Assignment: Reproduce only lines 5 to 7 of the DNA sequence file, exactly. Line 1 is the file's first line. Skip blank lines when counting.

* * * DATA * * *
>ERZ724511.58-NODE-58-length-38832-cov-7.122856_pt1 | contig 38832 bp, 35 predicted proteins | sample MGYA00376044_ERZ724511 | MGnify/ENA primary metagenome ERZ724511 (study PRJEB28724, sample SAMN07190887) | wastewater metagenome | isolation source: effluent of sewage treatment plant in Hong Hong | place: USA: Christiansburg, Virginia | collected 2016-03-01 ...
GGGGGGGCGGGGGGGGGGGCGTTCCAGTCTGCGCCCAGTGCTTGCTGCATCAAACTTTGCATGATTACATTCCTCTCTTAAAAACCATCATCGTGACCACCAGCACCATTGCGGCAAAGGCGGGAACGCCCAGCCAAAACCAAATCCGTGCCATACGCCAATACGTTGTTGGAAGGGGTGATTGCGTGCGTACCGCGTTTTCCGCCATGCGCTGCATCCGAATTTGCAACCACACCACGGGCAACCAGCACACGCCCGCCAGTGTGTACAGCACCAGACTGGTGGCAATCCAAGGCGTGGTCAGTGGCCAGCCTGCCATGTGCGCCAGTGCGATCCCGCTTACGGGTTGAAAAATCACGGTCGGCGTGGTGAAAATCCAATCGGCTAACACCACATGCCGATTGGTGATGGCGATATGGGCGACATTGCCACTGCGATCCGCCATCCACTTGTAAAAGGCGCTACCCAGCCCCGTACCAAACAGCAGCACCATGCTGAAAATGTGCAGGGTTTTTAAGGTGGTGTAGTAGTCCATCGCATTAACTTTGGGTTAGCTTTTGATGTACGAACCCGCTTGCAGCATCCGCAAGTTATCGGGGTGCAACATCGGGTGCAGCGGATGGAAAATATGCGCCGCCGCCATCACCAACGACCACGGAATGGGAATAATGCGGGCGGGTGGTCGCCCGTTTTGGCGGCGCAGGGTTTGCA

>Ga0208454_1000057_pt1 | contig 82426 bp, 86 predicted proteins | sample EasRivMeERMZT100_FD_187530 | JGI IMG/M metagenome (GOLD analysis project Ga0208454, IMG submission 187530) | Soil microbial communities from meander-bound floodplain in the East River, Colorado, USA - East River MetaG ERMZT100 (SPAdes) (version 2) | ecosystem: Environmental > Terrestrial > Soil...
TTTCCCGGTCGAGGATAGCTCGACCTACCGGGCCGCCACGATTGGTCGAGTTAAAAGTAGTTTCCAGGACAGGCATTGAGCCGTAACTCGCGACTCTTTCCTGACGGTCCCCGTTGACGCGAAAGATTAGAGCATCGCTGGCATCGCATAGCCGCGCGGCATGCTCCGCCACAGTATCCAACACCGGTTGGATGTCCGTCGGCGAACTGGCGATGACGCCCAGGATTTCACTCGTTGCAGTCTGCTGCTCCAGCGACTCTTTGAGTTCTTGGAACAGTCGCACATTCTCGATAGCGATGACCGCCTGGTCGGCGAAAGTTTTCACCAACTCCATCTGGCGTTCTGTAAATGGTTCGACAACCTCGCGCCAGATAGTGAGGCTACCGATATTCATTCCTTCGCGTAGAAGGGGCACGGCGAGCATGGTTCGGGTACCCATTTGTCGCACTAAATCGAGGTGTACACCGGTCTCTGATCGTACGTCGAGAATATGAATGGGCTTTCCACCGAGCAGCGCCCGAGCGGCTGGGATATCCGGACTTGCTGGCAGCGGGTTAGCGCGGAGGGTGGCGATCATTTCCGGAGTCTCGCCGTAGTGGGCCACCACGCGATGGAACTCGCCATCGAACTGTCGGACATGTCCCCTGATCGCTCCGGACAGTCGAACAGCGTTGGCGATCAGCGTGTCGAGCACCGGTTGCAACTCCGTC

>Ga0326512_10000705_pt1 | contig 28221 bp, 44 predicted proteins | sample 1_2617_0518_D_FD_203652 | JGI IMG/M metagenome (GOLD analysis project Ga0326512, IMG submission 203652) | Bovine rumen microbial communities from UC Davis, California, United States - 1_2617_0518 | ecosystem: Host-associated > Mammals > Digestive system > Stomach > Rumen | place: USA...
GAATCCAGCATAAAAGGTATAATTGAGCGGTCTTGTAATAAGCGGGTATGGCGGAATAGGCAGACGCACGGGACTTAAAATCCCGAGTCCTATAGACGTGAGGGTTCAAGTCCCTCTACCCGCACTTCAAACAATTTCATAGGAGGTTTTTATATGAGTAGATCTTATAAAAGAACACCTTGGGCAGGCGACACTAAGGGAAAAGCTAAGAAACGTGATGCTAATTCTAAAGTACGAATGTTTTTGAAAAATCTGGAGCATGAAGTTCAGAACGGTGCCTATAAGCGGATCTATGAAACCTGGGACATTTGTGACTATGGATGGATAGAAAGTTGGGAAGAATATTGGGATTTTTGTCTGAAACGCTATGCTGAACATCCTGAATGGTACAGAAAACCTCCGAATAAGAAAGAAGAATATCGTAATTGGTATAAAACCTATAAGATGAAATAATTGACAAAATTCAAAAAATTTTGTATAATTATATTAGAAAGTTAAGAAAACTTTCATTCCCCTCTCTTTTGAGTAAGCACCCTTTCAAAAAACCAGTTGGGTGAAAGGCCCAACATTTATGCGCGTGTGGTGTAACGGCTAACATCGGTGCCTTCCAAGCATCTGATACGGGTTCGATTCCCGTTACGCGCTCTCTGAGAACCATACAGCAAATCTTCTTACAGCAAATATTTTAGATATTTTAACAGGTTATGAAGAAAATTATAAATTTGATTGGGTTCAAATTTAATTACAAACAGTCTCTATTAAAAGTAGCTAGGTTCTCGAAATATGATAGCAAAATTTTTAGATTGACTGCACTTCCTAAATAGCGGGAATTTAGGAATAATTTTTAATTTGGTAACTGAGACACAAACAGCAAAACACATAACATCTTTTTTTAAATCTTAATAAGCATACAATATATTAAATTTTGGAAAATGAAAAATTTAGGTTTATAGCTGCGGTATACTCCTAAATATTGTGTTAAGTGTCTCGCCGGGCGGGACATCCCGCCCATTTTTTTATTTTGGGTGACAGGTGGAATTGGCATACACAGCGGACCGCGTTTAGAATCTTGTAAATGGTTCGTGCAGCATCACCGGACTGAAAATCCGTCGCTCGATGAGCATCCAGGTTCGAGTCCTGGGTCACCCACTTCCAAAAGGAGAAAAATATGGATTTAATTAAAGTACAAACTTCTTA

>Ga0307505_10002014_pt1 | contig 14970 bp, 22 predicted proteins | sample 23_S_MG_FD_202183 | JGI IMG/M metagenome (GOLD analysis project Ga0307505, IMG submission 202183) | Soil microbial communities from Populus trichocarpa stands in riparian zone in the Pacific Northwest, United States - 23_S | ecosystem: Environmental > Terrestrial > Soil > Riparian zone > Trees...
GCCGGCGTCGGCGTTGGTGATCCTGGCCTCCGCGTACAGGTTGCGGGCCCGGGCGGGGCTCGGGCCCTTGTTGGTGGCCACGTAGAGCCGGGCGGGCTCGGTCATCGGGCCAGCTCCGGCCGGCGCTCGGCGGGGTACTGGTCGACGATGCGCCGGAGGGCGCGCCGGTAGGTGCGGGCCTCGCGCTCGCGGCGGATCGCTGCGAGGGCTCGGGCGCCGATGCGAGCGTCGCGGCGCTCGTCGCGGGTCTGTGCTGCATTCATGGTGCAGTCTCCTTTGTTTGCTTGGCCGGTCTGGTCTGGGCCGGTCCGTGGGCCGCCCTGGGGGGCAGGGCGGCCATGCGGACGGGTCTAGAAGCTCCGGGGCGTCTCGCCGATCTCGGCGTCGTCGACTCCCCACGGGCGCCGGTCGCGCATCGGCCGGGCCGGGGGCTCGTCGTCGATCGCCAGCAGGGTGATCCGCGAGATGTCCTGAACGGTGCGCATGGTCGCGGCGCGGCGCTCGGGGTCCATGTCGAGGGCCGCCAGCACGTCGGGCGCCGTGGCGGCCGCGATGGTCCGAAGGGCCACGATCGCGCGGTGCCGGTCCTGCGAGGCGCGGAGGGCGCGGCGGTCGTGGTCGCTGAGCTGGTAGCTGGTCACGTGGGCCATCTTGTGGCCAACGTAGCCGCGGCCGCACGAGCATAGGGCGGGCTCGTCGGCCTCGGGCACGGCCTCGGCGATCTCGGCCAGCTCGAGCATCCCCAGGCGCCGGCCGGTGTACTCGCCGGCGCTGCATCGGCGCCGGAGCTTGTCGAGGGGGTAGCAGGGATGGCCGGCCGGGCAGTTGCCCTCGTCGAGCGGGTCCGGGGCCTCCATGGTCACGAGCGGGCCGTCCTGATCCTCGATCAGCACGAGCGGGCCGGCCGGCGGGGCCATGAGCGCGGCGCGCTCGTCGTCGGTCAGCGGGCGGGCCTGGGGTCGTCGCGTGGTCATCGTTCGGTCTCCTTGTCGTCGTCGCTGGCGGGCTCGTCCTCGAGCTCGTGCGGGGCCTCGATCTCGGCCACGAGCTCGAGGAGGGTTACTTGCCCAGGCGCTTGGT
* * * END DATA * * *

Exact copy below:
>Ga0326512_10000705_pt1 | contig 28221 bp, 44 predicted proteins | sample 1_2617_0518_D_FD_203652 | JGI IMG/M metagenome (GOLD analysis project Ga0326512, IMG submission 203652) | Bovine rumen microbial communities from UC Davis, California, United States - 1_2617_0518 | ecosystem: Host-associated > Mammals > Digestive system > Stomach > Rumen | place: USA...
GAATCCAGCATAAAAGGTATAATTGAGCGGTCTTGTAATAAGCGGGTATGGCGGAATAGGCAGACGCACGGGACTTAAAATCCCGAGTCCTATAGACGTGAGGGTTCAAGTCCCTCTACCCGCACTTCAAACAATTTCATAGGAGGTTTTTATATGAGTAGATCTTATAAAAGAACACCTTGGGCAGGCGACACTAAGGGAAAAGCTAAGAAACGTGATGCTAATTCTAAAGTACGAATGTTTTTGAAAAATCTGGAGCATGAAGTTCAGAACGGTGCCTATAAGCGGATCTATGAAACCTGGGACATTTGTGACTATGGATGGATAGAAAGTTGGGAAGAATATTGGGATTTTTGTCTGAAACGCTATGCTGAACATCCTGAATGGTACAGAAAACCTCCGAATAAGAAAGAAGAATATCGTAATTGGTATAAAACCTATAAGATGAAATAATTGACAAAATTCAAAAAATTTTGTATAATTATATTAGAAAGTTAAGAAAACTTTCATTCCCCTCTCTTTTGAGTAAGCACCCTTTCAAAAAACCAGTTGGGTGAAAGGCCCAACATTTATGCGCGTGTGGTGTAACGGCTAACATCGGTGCCTTCCAAGCATCTGATACGGGTTCGATTCCCGTTACGCGCTCTCTGAGAACCATACAGCAAATCTTCTTACAGCAAATATTTTAGATATTTTAACAGGTTATGAAGAAAATTATAAATTTGATTGGGTTCAAATTTAATTACAAACAGTCTCTATTAAAAGTAGCTAGGTTCTCGAAATATGATAGCAAAATTTTTAGATTGACTGCACTTCCTAAATAGCGGGAATTTAGGAATAATTTTTAATTTGGTAACTGAGACACAAACAGCAAAACACATAACATCTTTTTTTAAATCTTAATAAGCATACAATATATTAAATTTTGGAAAATGAAAAATTTAGGTTTATAGCTGCGGTATACTCCTAAATATTGTGTTAAGTGTCTCGCCGGGCGGGACATCCCGCCCATTTTTTTATTTTGGGTGACAGGTGGAATTGGCATACACAGCGGACCGCGTTTAGAATCTTGTAAATGGTTCGTGCAGCATCACCGGACTGAAAATCCGTCGCTCGATGAGCATCCAGGTTCGAGTCCTGGGTCACCCACTTCCAAAAGGAGAAAAATATGGATTTAATTAAAGTACAAACTTCTTA

>Ga0307505_10002014_pt1 | contig 14970 bp, 22 predicted proteins | sample 23_S_MG_FD_202183 | JGI IMG/M metagenome (GOLD analysis project Ga0307505, IMG submission 202183) | Soil microbial communities from Populus trichocarpa stands in riparian zone in the Pacific Northwest, United States - 23_S | ecosystem: Environmental > Terrestrial > Soil > Riparian zone > Trees...